Preconditions and postconditions can also help us to design better software systems. Software designers often first draw a high-level Use-Case Diagram of a system that shows the different ways that a user might interact with a system before they build it. Here is a simple Use-Case Diagram of a restaurant system. It shows 2 actors in the system: the customer and the staff at the restaurant, and 3 use-cases in circles. A Use-case is a particular user interaction or situation in the system or software, and they often become methods in the program.

Use Case Diagram

Figure 1: Use-Case Diagram of a Restaurant System

After drawing a Use-Case Diagram, designers write down the preconditions and the postconditions for each Use-Case. Often the successful post-condition for one use-case becomes the preconditions for the next use-case. For example, for the “Order Food” and “Eat Food” Use Cases:

  • Preconditions for “Order Food”: Customer enters restaurant. Staff is ready to take the order.

  • Postconditions for “Order Food”: Customer orders the food. Staff takes the order.

  • Preconditions for “Eat Food”: Customer has already ordered food. Staff has delivered food.

  • Postcondition for “Eat Food”: Customer eats the food.

exercise Check your understanding

6-3-3: What are the preconditions and postconditions of the use-case “Pay for food”? Remember that these are often related to the other use-case conditions “order food” and “eat food”.

6.3.4. Agile Software Development

There are many different models for software development. The waterfall model, developed in the 1970s, is a step by step model where each phase is finished before the next phase begins. This model has recently been criticized because it is not very adaptable. The more recent Agile development model involves iterative, incremental development where teams works in short 2-3 week sprints to completely develop, test, and release a component of the project to the customer for feedback. It is very adaptable as project requirements change because of early testing, immediate customer feedback and collaboration.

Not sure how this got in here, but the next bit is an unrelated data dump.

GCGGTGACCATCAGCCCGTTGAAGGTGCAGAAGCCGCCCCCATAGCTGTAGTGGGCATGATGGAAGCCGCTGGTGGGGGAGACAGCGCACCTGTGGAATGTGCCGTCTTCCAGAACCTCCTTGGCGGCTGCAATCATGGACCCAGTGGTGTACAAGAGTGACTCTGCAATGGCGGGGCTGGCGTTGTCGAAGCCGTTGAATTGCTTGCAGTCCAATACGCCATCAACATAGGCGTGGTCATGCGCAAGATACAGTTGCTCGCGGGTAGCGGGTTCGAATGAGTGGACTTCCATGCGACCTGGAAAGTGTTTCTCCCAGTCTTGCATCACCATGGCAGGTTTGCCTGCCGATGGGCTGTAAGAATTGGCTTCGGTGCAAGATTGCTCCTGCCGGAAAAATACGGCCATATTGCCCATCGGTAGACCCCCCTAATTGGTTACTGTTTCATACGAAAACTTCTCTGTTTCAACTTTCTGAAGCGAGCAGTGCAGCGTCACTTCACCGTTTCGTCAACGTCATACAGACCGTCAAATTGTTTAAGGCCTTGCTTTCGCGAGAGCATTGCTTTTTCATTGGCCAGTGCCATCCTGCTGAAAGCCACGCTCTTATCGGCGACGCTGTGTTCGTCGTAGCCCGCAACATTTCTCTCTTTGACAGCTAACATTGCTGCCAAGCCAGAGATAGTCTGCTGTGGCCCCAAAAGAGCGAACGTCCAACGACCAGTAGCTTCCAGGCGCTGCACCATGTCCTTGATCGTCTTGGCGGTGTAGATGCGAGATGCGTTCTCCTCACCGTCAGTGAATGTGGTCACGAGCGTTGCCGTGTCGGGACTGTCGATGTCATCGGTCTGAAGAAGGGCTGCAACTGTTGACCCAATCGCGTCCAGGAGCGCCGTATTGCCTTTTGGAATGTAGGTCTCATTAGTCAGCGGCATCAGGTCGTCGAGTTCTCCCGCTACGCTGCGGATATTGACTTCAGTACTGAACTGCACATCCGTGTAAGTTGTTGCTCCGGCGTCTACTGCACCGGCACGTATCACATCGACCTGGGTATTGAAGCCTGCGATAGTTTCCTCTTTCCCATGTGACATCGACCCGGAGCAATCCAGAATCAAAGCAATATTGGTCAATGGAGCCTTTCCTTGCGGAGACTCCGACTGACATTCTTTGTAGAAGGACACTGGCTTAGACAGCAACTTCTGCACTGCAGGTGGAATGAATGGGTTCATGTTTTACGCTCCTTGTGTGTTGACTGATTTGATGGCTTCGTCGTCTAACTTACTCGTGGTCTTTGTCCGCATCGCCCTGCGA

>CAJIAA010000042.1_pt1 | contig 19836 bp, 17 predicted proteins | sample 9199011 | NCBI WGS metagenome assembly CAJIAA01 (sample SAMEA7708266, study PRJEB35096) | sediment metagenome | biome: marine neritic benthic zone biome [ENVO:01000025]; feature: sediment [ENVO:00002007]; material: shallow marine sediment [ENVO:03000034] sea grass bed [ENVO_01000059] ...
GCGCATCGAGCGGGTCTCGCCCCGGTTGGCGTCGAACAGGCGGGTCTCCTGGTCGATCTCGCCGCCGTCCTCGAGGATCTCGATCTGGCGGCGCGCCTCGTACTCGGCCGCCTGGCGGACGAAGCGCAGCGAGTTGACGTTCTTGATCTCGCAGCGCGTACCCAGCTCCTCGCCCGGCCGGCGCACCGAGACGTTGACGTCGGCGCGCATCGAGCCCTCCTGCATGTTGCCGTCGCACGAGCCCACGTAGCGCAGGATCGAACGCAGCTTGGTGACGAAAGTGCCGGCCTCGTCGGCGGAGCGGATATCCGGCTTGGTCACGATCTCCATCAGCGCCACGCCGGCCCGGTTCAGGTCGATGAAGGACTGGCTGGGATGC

Figure 2: Waterfall vs Agile Models

One very popular type of agile development is called Scrum. The following short video describes software development with Scrum.

groupwork Group Exercise

6.3.5. groupwork Programming Challenge : Comments and Conditions

Come up with 4 steps that a user must do to purchase a product, for example a book on Java, in an online store, and list the preconditions and postconditions for each step. You could pretend to buy something online to come up with the steps. (You could use an online drawing tool like Creately.com (choose Use-Case Diagrams) to draw a Use-Case diagram for the Online Store System, but it is not required). Don’t forget to list the preconditions and postconditions for each step. You can type in your answer below.

6-3-5: Write down 4 steps that a user must do to purchase a product, for example a book on Java, in an online store, and list the preconditions and postconditions for each step.

Here is a simple class called User that could be used in an online store. Add good commenting to this code before the class, the instance variables, and the methods.

6.3.6. Summary

  • Comments are ignored by the compiler and are not executed when the program is run.

  • Three types of comments in Java include /* */, which generates a block of comments, //, which generates a comment on one line, and /** */, which are Javadoc comments and are used to create API documentation.

  • A precondition is a condition that must be true just prior to the execution of a section of program code in order for the method to behave as expected. There is no expectation that the method will check to ensure preconditions are satisfied.

  • A postcondition is a condition that must always be true after the execution of a section of program code. Postconditions describe the outcome of the execution in terms of what is being returned or the state of an object.

  • Programmers write method code to satisfy the postconditions when preconditions are met.